Good catching up with you recently, and thanks for taking the time to chat with me.
You believe that we're seeing what amounts to a paradigm shift in corporate communication habits e.g. slack, group chat, WhatsApp etc, and that the effect of these could be so drastic as to warrant changes to the Federal Rules.
I expect we’ll see an acceleration of contentious legal challenges and breakthrough rulings in cases where these modern forms of ESI are increasingly relevant. Technology and business processes that support eDiscovery will require an infusion of innovation to address these problems as they were originally designed primarily to handle paper documents, email and fairly straightforward electronic file types, such as MS Office, PDFs, etc.
We’ll see an increased dependence on one-off workarounds performed by the most expert technologists and consultants as the eDiscovery technology product providers scramble to catch up and embed these advanced capabilities into their standard platforms. This is very reminiscent to the dynamic that existed in the mid-2000’s when the volume and complexity of ESI eclipsed the capabilities of what was at the time considered standard legal technology. In my view, it’s déjà vu all over again.
Yes, the concept of a data custodian is rapidly becoming murky as modern communication platforms like Slack or Microsoft Teams are increasingly adopted for standard business use. The Electronic Discovery Reference Model (EDRM) defines a custodian as a “[p]erson having administrative control of a document or electronic file; for example, the data custodian of an email is the owner of the mailbox which contains the message.”
Slack and Teams are often deployed with persistent chat feeds that are accessible and inclusive, in many instances, to hundreds or even thousands of employees and other external stakeholders who chime into the conversation randomly only over long periods. Does this mean that everybody is an owner of this ESI and meet the criteria of legal custodian? Or are eDiscovery practitioners poised to parse out only sections of the feed relevant to the matter? And in doing so will the overall context of the meandering chat feed be compromised?
This is going to be a very difficult problem to address when reviewing for relevancy and privilege in legal discovery and disclosure proceedings.
I’m not sure that the concept of custodian as we use it today survives in a massively-scaled, persistent chat world of Slack and other similar platforms. I think we are going to have to invent new vocabulary to describe ‘data ownership’.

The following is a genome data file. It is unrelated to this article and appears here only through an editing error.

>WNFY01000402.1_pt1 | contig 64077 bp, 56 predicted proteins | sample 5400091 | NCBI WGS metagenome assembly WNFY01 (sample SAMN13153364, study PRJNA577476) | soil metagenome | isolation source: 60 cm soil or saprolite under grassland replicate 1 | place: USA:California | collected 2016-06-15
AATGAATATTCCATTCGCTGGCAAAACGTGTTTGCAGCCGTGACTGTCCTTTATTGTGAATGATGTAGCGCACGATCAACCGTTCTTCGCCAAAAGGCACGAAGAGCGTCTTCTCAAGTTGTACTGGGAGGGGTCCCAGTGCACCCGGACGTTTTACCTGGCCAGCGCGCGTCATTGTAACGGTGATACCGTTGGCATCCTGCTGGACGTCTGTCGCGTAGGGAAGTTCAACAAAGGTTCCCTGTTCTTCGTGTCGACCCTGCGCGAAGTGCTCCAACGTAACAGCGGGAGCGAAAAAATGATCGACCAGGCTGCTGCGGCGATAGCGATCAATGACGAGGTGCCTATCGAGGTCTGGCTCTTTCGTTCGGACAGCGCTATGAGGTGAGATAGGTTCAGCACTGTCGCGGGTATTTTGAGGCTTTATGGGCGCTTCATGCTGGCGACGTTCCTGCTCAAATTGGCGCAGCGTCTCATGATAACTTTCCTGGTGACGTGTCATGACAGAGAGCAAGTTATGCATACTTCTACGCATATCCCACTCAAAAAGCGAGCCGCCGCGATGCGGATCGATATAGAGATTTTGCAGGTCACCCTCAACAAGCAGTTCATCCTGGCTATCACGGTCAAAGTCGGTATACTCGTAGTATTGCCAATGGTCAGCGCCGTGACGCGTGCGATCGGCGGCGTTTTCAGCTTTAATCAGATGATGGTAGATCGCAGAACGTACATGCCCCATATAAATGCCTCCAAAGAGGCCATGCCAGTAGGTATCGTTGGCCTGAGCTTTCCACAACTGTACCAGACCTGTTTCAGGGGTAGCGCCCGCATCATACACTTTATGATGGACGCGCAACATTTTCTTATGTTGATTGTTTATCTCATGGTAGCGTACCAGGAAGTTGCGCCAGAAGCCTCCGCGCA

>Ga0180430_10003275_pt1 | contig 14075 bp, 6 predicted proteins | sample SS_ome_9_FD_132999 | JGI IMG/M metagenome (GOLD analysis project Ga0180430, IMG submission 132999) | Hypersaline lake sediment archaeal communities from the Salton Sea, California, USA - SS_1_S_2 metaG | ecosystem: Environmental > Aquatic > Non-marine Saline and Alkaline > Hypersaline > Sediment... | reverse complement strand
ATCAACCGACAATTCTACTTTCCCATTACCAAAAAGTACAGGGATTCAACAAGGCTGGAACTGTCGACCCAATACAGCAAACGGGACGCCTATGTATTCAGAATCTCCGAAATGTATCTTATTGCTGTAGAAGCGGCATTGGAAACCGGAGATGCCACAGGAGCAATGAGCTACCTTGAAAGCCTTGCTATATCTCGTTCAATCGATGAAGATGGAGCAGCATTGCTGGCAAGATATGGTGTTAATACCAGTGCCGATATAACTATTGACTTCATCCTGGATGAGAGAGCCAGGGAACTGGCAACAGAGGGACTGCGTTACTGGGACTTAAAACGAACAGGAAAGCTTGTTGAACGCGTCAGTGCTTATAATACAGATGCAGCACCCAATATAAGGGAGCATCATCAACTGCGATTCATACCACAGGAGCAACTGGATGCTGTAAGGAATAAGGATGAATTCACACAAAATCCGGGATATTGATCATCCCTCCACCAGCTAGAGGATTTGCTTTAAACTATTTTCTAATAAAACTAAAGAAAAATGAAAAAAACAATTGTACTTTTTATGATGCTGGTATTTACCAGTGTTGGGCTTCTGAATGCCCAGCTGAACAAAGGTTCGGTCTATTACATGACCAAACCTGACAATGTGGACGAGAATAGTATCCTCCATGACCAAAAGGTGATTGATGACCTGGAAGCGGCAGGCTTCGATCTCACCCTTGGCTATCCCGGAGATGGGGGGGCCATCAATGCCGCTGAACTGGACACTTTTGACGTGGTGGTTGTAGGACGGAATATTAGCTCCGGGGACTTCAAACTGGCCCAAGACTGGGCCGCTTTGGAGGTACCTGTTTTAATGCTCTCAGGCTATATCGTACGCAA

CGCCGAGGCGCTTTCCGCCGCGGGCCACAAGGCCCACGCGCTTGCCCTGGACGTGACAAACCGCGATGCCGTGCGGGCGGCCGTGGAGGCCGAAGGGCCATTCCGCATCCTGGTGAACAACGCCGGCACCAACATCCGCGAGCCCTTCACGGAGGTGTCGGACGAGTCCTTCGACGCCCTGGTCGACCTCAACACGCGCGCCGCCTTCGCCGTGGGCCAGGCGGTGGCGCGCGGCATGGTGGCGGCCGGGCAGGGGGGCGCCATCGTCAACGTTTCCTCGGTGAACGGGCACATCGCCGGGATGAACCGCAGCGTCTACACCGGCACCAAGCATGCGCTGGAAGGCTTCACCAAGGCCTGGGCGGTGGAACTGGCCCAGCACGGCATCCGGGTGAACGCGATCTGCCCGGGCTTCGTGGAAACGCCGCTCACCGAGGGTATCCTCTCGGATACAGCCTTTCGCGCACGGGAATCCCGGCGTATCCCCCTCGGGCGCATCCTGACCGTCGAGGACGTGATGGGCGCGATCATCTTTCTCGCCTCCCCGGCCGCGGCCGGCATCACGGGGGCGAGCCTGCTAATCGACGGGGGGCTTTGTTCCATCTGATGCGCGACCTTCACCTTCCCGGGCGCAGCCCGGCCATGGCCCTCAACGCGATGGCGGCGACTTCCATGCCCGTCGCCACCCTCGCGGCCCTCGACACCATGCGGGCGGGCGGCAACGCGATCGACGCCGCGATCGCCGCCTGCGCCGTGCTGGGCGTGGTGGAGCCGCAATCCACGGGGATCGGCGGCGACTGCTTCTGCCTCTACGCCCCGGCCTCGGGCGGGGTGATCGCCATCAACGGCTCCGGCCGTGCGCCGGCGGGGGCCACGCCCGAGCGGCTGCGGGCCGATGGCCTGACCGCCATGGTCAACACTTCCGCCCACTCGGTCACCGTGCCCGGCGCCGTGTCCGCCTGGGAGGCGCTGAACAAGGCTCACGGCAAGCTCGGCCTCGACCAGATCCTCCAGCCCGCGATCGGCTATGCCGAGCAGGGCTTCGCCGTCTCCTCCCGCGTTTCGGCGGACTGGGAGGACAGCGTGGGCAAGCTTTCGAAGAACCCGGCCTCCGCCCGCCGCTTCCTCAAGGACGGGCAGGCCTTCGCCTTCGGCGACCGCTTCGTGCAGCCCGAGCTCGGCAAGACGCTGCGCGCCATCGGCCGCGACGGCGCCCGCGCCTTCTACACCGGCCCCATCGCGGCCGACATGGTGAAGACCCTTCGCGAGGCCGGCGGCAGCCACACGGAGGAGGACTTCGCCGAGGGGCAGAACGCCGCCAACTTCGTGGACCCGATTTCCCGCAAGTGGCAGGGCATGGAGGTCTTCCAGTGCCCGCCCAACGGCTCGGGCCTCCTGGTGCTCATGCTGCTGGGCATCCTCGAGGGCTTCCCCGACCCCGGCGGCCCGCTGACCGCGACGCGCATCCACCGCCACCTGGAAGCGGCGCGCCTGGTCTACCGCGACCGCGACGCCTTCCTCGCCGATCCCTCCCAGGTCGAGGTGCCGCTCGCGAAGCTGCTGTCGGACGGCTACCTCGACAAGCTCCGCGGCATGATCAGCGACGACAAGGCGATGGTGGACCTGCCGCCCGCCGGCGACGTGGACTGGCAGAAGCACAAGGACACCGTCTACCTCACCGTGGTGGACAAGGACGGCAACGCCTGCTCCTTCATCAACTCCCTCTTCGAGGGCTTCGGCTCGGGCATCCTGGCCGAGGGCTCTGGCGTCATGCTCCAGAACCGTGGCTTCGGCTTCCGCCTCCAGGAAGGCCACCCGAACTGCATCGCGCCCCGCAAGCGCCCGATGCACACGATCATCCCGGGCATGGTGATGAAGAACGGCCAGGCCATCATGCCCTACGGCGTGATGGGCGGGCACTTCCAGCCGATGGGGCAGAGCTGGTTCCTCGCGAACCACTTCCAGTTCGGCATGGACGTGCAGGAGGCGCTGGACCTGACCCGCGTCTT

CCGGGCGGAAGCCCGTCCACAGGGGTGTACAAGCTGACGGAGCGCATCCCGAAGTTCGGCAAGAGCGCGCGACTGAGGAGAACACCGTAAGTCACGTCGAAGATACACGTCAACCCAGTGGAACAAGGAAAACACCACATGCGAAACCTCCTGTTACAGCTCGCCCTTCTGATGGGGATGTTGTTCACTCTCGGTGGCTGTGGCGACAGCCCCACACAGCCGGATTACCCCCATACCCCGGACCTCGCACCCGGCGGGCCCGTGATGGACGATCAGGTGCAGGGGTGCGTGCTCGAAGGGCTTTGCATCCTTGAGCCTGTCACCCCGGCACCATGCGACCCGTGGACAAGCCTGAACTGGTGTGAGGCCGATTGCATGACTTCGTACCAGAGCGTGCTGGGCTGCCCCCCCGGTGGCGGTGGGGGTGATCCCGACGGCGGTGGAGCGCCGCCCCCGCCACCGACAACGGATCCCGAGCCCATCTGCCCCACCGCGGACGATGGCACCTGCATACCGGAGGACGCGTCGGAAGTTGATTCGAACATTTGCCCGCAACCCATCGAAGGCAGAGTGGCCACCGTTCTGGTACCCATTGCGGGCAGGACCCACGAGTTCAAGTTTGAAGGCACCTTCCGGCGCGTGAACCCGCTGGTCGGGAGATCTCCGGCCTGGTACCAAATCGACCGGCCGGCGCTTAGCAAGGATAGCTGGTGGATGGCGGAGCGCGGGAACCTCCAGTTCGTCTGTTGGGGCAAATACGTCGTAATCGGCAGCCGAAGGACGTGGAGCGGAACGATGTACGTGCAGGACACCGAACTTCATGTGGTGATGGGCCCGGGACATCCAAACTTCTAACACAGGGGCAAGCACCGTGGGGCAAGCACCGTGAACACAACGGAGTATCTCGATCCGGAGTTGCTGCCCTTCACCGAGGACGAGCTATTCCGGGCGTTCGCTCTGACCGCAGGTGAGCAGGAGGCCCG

Legal practitioners may no longer be able to make a broad first cut of “let’s just examine these 10 key custodians’ data” and instead always consider the entire universe of ESI created within a communication platform like Slack.
We have to constantly stay on top of these issues and anticipate where the legal case teams that we serve may encounter thorny challenges. As a large, global service provider we are exposed to a broad variety of issues, often at the cutting edge of technology and the law. We leverage this experience by continually refining our best practices that, in turn, benefit our entire client base. This requires a huge commitment in investments in employee training programs, R&D in both the technology tools that we use and the ESI content itself, and actively participating in industry standards groups and educational conferences.
Before I let you go, one final question. I'm not sure if you were at Relativity Fest last week (I was monitoring from afar), but one of the key themes I saw emerging was the shift of companies like Epiq from pure litigation support to "data management" which might even include workflows around contract review.
I know it's a little bit off topic, but from your perch at Epiq, are you seeing this trend as well?
Our antennas are always up for identifying and developing new service offerings all along the EDRM. And those new offerings typically emerge from client-driven requests, that is, we follow closely what our clients tell us they need and then we figure out the appropriate technology, resource plan, geographic location and business model on the service delivery side.
So yes, in the past year we have launched several new non-eDiscovery service offerings such as automated data classification, data breach response and remediation, GDPR compliance, data migration, contract lifecycle management, and a whole host of advisory and managed services supporting enterprises who are transitioning on premise corporate systems to Office 365.